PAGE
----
2. Premise 2: Reason said it was true.
      3. Conclusion: Therefore, it is true reason is true.
  2. Second, is takes faith, “fideism.”
    1. All positions take faith; such as “faith that the universe exists and we’re not in the Matrix,” “faith to believe that you exist and are not a character in someone’s dream,” “faith to believe that other minds exists and that you’re not the only real person in existence, i.e., “solipsism,” “faith to believe that everything will exist tomorrow or in the second as it does right now and that it will not all vanish, i.e., “laws of nature and conformity.”
    2. Cornelius Van Til said, “The Christian’s position is not merely just as good as the non-Christian’s position. Christianity is the only position that does not per se take away the very foundation for intelligible scientific and philosophical procedure. Christianity is the only rational faith!” (p. 263, Loc. 6309).
    3. Therefore, Christians have the best reasons to believe and trust in what they do. We have “reasonable faith,” because it is based on God and His Word.

III. Thoughts from the Foreword

  1. Being a Disciple: The Bible has instructions and insights that affect every area of life, including apologetics. Our conduct is not the basis for our salvation, but is influenced by our salvation. (Loc. 328).
  2. A Christian believer is not supposed to just lie still, relax, and enjoy the salvation already given to him. He is to be active in serving the Lord, like an athlete or a farmer working hard (1 Cor. 9:24–26; 2 Tim. 2:5–6). Jesus says, “If you love me, you will keep my commandments” (John 14:15). (Loc. 334).
  3. A true disciple is never “off duty.” He is always a disciple. He is a disciple in the actions of his body, and a disciple also in the actions of his mind—a renewed mind. Consequently, he is a disciple in every word that he utters in an apologetic discussion. (Loc. 343).
  4. Being a Disciple in Apologetics: So discipleship has implications for apologetics. If Sue is a Christian believer, she must remain a believer and act like a believer when she is in discussions with non-Christians. She cannot pretend to be religiously neutral when she evaluates religious or philosophical claims, or discusses miracles, or discusses who Jesus Christ is, or discusses the basis for moral standards. She cannot be neutral because God has already given her truth in Jesus Christ. She ought not to betray what God has given. (Loc. 349).
  5. The Lure of “Religious Neutrality:” Many people are tempted to picture a discussion in apologetics as a religiously neutral search for truth. Everyone supposedly starts off uncommitted and is trying to find out whether God exists, and which of the world religions might be true. According to this way of thinking, it is most important that everyone should be “unbiased.” But the Bible indicates that this picture is completely unrealistic. It contradicts the actual situation in which we live. The actual situation is that some people have been saved by the grace of God in Christ, while others are still lost.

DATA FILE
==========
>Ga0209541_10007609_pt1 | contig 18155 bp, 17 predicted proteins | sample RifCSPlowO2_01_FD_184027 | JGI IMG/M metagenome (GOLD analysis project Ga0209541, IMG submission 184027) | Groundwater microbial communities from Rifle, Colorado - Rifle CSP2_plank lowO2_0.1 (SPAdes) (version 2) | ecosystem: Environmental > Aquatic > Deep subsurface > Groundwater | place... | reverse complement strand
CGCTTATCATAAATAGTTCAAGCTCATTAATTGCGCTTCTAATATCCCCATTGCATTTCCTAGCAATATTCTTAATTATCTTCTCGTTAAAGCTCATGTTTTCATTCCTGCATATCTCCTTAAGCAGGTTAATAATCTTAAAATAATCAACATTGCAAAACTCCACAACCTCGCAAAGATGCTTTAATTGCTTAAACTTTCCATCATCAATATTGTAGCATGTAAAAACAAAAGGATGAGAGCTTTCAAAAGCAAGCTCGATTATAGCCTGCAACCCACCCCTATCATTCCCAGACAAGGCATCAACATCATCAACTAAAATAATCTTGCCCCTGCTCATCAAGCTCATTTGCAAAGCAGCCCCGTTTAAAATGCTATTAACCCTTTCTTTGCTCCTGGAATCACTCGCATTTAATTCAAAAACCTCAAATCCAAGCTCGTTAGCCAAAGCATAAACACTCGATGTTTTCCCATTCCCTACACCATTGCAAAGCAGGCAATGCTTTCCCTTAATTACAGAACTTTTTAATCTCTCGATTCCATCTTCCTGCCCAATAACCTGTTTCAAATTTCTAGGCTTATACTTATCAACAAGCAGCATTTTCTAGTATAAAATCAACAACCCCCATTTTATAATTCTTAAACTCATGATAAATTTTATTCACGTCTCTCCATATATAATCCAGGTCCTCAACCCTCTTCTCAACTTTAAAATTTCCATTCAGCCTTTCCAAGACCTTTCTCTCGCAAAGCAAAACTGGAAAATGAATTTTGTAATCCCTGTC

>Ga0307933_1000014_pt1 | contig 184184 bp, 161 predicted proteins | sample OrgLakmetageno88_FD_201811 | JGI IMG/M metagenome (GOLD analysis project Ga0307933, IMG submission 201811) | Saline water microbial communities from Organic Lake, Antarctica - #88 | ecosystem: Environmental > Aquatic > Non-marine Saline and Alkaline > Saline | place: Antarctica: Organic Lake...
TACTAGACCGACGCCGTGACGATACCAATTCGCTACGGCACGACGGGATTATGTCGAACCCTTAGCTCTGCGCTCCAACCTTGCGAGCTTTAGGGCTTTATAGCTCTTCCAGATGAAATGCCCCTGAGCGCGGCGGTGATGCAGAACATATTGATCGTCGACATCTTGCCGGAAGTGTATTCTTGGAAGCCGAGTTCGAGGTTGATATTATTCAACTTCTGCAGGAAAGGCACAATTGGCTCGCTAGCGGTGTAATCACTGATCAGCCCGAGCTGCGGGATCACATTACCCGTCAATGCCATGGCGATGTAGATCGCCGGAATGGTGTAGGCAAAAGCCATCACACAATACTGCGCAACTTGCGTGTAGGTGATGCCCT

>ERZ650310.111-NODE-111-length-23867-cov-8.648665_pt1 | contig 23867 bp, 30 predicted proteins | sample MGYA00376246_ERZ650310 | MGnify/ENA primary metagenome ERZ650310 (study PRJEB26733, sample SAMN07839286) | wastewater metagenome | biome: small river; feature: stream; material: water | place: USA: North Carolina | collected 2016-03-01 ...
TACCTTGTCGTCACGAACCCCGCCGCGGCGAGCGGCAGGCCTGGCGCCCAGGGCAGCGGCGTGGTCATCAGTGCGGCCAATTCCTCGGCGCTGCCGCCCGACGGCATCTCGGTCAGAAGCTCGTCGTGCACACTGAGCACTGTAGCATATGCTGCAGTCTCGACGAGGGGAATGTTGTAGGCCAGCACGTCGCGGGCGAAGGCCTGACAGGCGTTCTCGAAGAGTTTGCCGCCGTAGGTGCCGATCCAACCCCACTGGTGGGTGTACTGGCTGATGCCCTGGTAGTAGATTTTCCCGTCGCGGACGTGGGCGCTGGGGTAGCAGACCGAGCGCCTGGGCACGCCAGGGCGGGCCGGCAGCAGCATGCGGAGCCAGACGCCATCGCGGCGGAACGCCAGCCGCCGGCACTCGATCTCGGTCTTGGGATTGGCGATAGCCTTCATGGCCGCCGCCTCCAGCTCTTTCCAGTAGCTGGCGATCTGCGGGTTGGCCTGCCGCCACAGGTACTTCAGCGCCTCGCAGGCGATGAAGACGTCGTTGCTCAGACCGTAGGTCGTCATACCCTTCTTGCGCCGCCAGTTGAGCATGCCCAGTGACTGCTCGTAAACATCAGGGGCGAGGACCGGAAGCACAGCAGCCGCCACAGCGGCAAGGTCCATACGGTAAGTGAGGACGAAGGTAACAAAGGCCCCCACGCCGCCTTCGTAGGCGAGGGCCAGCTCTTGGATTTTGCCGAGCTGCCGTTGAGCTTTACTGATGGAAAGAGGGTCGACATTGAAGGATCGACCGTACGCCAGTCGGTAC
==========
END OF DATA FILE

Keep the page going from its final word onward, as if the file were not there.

6. Not all Ways Lead to God: Christ is the only way to God: I am the way, and the truth, and the life. No one comes to the Father except through me. (John 14:6) And there is salvation in no one else, for there is no other name under heaven given among men by which we must be saved. (Acts 4:12) (Loc. 370).
  7. What is needed is discipleship to Christ. Of course we need to be calling to discipleship those who are caught in the prison of unbelief and darkness. But we also need to grow as disciples ourselves. Serious discipleship leads to understanding God and the world. (Loc. 664)

IV. Related Videos & Song

  1. Greg Bahnsen Destroys Naturalism,
  2. Science and God by Dr. John Lennox,
  3. The Myth of Neutrality by Dr. Jason Lisle,
  4. Never Give Up Your Ground by Dr. Jason Lisle,
  5. How to Answer a Fool by Sy Ten Gruggencate,
  6. Ivey Conerly, “Presup” hip hop song,

V. Review Questions

  1. What does the word apologetics mean?
  2. What is Presuppositional apologetics?
  3. What is the major accusation against presuppositional apologetics?
  4. What is the best response against presuppositional apologetics?
  5. How does doing presuppositional apologetics relate to being a disciple of Christ?